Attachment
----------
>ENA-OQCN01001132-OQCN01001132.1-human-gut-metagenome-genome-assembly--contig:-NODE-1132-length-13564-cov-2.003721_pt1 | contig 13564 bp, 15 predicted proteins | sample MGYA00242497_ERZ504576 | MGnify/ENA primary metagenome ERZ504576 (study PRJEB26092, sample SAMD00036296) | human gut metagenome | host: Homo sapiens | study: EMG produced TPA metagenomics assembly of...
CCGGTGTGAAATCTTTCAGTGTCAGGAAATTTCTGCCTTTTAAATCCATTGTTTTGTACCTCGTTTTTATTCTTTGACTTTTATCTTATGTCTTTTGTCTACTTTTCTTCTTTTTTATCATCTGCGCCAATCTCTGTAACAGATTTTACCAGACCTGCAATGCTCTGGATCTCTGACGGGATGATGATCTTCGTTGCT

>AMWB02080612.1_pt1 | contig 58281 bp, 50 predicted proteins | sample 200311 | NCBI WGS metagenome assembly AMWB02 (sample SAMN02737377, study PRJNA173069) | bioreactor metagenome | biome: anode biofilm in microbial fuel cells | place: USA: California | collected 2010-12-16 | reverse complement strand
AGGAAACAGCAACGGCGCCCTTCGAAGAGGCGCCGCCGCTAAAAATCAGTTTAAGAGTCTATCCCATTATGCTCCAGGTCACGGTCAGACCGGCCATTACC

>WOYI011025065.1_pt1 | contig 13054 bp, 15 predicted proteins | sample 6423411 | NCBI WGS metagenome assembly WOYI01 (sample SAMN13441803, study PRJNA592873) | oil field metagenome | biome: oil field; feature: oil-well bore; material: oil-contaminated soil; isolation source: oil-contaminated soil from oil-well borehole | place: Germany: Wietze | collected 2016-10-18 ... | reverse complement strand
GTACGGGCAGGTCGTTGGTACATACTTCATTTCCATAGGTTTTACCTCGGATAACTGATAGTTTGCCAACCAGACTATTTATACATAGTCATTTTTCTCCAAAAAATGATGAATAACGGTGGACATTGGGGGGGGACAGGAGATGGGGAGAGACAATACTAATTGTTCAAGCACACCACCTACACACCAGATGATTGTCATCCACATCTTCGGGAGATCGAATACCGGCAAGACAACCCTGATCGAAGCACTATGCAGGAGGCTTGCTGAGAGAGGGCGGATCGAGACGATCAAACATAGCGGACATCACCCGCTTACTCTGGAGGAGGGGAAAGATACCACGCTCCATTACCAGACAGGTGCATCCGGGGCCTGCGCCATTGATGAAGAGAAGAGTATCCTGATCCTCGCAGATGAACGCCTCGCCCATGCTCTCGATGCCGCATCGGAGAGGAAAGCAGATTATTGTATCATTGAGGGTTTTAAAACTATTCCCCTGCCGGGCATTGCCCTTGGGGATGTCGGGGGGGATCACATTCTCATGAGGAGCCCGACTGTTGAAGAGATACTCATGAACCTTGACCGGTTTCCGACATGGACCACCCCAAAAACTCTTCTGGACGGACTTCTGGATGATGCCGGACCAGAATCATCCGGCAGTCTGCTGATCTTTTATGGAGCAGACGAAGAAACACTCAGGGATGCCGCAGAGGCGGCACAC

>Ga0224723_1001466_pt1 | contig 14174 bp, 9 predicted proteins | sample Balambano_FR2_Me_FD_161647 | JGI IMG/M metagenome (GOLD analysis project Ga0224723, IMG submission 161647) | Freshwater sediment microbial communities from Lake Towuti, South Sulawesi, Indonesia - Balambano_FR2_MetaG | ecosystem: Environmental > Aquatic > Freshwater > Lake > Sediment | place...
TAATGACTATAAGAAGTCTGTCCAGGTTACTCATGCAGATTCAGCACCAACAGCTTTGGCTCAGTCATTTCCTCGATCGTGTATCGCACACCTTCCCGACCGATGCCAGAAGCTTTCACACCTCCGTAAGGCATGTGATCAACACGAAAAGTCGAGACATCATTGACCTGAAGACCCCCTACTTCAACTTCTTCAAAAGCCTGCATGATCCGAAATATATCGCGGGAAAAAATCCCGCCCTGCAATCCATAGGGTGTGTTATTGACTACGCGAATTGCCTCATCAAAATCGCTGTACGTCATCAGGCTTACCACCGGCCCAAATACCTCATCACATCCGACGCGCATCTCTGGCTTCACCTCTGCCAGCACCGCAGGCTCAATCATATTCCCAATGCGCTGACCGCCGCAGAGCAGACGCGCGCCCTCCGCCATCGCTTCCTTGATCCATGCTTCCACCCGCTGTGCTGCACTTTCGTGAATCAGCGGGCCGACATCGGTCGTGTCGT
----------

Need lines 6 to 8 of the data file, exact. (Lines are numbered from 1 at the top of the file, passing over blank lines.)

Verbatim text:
GTACGGGCAGGTCGTTGGTACATACTTCATTTCCATAGGTTTTACCTCGGATAACTGATAGTTTGCCAACCAGACTATTTATACATAGTCATTTTTCTCCAAAAAATGATGAATAACGGTGGACATTGGGGGGGGACAGGAGATGGGGAGAGACAATACTAATTGTTCAAGCACACCACCTACACACCAGATGATTGTCATCCACATCTTCGGGAGATCGAATACCGGCAAGACAACCCTGATCGAAGCACTATGCAGGAGGCTTGCTGAGAGAGGGCGGATCGAGACGATCAAACATAGCGGACATCACCCGCTTACTCTGGAGGAGGGGAAAGATACCACGCTCCATTACCAGACAGGTGCATCCGGGGCCTGCGCCATTGATGAAGAGAAGAGTATCCTGATCCTCGCAGATGAACGCCTCGCCCATGCTCTCGATGCCGCATCGGAGAGGAAAGCAGATTATTGTATCATTGAGGGTTTTAAAACTATTCCCCTGCCGGGCATTGCCCTTGGGGATGTCGGGGGGGATCACATTCTCATGAGGAGCCCGACTGTTGAAGAGATACTCATGAACCTTGACCGGTTTCCGACATGGACCACCCCAAAAACTCTTCTGGACGGACTTCTGGATGATGCCGGACCAGAATCATCCGGCAGTCTGCTGATCTTTTATGGAGCAGACGAAGAAACACTCAGGGATGCCGCAGAGGCGGCACAC

>Ga0224723_1001466_pt1 | contig 14174 bp, 9 predicted proteins | sample Balambano_FR2_Me_FD_161647 | JGI IMG/M metagenome (GOLD analysis project Ga0224723, IMG submission 161647) | Freshwater sediment microbial communities from Lake Towuti, South Sulawesi, Indonesia - Balambano_FR2_MetaG | ecosystem: Environmental > Aquatic > Freshwater > Lake > Sediment | place...
TAATGACTATAAGAAGTCTGTCCAGGTTACTCATGCAGATTCAGCACCAACAGCTTTGGCTCAGTCATTTCCTCGATCGTGTATCGCACACCTTCCCGACCGATGCCAGAAGCTTTCACACCTCCGTAAGGCATGTGATCAACACGAAAAGTCGAGACATCATTGACCTGAAGACCCCCTACTTCAACTTCTTCAAAAGCCTGCATGATCCGAAATATATCGCGGGAAAAAATCCCGCCCTGCAATCCATAGGGTGTGTTATTGACTACGCGAATTGCCTCATCAAAATCGCTGTACGTCATCAGGCTTACCACCGGCCCAAATACCTCATCACATCCGACGCGCATCTCTGGCTTCACCTCTGCCAGCACCGCAGGCTCAATCATATTCCCAATGCGCTGACCGCCGCAGAGCAGACGCGCGCCCTCCGCCATCGCTTCCTTGATCCATGCTTCCACCCGCTGTGCTGCACTTTCGTGAATCAGCGGGCCGACATCGGTCGTGTCGT